I didn’t think anything of it to tell you the truth. I doubt it was online for more than a day or two.
But by God have I been deluged with spam mail.
Nothing about Viagra or sex techniques to make my woman “cry like a baby with ecstasy as I keep going all night without stopping” – well, I could write a book about that myself, couldn’t I?
Just loads and load of emails from various gentlemen in Burkina Faso who, it seems, wish to enlist my aid in helping them out of a rather sticky financial quandary. They’ve obviously heard that I‘m a financial whizz and regularly move immense sums of money into and out of my bank accounts without rousing any kind of suspicion whatsoever.
Take Dr. Alim Hadi for example. The poor man is the trustee of a monetary estate worth $9 million. He’d like to release the money to me as it seems I am the next of kin to his client who died in a plane crash with all of his family in July 2000. The account has lain dormant since then with nobody coming to claim the money. Nobody at all. The money has just sat there all this time. Unmolested. Wow.
Apparently I am entitled to 40% of the above sum which he will happily see transferred into my account provided I supply him with all of the necessary banking details. Of course I must keep this all top secret. And delete the email if I am not interested. Confidentiality is very important. As a high roller like myself fully understands.
I think what insults me the most (though of course none of this is particularly personal) is the assumption that I’d be stupid enough to fall for it. I mean please. Next of kin to a previously unknown African branch of the family?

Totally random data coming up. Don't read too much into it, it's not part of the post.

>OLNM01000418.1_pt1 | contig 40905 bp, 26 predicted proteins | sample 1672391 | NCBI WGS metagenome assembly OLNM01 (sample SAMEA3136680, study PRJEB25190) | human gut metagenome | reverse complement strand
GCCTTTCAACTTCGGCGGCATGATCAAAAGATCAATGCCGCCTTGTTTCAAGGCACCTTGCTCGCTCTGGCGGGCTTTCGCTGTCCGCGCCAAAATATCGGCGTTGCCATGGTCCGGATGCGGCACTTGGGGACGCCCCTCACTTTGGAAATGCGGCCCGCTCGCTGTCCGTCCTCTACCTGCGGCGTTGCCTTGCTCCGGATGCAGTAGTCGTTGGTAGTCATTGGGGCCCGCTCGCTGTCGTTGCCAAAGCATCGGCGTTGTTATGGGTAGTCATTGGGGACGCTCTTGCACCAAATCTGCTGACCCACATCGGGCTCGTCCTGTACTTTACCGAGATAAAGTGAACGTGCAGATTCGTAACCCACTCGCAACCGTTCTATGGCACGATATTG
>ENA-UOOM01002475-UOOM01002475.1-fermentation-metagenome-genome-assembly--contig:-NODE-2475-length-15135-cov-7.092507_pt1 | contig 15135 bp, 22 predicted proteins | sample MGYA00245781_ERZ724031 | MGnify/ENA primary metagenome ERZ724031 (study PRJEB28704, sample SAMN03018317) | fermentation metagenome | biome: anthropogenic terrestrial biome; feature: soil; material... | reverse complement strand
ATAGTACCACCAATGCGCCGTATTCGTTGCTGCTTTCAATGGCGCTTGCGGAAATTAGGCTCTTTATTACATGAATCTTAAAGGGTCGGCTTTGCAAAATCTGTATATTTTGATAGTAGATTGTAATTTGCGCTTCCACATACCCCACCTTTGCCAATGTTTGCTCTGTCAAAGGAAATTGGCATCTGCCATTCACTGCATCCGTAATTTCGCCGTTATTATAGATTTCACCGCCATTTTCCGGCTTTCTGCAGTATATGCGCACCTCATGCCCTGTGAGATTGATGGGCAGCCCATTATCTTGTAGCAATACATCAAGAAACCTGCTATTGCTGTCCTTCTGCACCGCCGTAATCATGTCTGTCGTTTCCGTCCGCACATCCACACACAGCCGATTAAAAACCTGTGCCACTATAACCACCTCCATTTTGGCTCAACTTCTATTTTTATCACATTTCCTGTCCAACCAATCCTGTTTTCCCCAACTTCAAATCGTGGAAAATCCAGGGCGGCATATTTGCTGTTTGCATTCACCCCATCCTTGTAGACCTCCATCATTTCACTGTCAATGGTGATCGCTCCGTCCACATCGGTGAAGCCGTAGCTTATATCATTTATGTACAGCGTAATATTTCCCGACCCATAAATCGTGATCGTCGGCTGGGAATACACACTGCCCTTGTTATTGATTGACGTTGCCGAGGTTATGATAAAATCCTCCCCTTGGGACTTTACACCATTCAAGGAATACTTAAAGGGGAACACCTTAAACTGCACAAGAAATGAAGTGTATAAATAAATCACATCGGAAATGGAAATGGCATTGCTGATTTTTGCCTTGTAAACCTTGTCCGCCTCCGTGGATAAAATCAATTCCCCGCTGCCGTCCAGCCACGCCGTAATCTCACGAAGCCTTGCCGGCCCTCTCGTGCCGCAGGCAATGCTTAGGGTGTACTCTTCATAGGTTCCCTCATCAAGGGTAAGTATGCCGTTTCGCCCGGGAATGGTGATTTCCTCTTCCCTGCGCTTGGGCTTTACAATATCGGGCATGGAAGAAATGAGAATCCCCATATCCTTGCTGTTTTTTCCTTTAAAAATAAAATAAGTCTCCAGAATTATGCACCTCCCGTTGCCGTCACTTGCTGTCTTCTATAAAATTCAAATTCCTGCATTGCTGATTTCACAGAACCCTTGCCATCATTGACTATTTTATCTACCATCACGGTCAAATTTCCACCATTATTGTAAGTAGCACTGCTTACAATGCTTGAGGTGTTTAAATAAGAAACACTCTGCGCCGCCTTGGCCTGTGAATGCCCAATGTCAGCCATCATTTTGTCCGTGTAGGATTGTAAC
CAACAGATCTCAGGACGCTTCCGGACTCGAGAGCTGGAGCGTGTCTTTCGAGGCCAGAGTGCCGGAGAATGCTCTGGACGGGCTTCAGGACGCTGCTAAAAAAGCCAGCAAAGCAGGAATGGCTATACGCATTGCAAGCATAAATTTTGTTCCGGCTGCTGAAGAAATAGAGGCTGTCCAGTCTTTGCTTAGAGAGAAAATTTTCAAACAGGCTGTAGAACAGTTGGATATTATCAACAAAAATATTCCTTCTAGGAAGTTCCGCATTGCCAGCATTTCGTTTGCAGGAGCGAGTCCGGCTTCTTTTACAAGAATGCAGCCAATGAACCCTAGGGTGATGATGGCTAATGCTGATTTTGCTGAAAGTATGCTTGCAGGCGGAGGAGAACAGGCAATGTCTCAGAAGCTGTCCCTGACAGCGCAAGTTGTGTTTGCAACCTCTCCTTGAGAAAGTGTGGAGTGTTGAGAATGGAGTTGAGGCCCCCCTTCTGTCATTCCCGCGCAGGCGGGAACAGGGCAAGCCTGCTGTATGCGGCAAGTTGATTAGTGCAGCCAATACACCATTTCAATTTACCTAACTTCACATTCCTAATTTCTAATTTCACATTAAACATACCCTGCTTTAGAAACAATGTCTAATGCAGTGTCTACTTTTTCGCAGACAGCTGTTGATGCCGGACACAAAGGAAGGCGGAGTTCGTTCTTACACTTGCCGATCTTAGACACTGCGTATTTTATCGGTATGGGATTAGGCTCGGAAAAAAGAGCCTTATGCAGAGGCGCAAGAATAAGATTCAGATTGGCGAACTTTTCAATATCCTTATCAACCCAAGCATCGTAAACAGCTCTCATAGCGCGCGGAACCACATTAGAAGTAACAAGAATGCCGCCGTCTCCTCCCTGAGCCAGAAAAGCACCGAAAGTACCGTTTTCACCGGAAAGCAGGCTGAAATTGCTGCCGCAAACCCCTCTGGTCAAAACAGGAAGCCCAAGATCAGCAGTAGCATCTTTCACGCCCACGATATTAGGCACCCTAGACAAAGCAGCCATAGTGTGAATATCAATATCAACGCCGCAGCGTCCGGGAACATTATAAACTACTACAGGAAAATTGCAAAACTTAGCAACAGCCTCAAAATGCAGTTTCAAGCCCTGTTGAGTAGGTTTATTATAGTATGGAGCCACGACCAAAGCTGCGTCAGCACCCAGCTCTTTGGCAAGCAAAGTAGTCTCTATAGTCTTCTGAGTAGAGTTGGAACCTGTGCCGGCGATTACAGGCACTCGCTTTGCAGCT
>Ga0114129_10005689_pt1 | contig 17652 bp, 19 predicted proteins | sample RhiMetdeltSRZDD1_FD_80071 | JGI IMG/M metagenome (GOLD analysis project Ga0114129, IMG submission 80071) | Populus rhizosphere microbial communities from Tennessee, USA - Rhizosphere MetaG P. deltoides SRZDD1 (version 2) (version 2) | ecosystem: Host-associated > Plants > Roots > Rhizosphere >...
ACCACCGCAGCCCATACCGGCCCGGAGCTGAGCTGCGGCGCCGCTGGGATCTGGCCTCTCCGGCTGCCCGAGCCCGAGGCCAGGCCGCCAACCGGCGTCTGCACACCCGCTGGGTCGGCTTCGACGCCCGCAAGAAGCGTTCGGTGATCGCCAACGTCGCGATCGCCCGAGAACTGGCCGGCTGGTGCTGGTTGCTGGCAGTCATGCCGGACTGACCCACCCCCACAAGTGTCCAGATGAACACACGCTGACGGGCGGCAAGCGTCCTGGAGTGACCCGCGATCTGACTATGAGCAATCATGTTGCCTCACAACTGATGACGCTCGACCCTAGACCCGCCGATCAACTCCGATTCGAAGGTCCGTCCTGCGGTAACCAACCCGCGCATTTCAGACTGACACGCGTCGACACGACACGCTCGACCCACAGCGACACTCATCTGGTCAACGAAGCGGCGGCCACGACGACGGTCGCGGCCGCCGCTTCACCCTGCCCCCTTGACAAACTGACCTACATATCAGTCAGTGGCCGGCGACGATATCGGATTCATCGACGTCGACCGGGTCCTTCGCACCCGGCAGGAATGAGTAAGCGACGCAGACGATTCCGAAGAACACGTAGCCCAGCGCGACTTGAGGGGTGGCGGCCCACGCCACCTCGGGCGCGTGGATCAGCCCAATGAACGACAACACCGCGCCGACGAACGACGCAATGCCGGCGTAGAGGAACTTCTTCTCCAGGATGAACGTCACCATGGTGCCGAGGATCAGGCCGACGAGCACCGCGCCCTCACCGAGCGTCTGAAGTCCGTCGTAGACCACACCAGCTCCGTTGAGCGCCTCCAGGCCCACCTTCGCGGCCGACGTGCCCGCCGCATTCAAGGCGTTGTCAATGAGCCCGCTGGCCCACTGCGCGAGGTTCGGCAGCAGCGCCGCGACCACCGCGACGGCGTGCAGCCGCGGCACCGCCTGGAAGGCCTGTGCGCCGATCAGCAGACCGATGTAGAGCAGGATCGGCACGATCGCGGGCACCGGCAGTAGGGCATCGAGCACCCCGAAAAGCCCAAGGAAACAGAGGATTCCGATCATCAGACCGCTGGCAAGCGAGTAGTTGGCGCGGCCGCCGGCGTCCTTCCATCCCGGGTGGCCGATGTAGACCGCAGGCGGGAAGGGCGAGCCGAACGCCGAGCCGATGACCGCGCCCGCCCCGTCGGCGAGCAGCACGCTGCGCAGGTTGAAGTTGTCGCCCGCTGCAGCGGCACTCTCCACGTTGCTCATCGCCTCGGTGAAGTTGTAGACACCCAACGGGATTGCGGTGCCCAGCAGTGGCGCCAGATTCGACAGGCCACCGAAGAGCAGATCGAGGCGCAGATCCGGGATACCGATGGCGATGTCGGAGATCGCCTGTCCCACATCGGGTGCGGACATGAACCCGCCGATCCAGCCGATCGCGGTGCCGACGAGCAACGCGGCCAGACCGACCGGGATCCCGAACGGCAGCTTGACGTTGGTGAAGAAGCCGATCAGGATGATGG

Mind you my granddad did spend time in Durban during the war so it’s quite possible he got up to some naughties with an African beauty of big bosomed persuasion whilst on shore leave...
The thing is Dr. Hadi, you’re not even trying. Your attempts to screw me are clichéd and formulaic. At least be a little more inventive. A little more theatrical.
I want to see photographs of the crash site. I want to see mortuary pictures of my long lost relative laid out on the slab (something for the family album). I want a lock of hair or a fingernail – hell, the whole finger if possible (who’s going to notice its absence?) – something I can get DNA tested. And I want paperwork. A letter from my great granny perhaps talking wistfully of her elicit liaison with the late denizen of Ouagadougou and exhorting him to one day get in touch with the UK branch of his family should he ever fall onto hard times but especially should he fall onto good.
And most of all I want a huge, obsessively detailed family tree laid out on parchment and an episode of “Who Do You Think You Are?” reserved for my very public reconciliation with my long lost African brothers – something in the style of Roots would be fine.
Give me all that and you can have my sodding bank account details with absolute pleasure. And, if I really must, I suppose I’ll accept my 40% cut of the $9 million. After all it’s what my cousin, Kunte Kinte, would have wanted.
*Sigh* Global families. Don’t you just love ‘em?
P.S. Can I just say that I am not available for babysitting?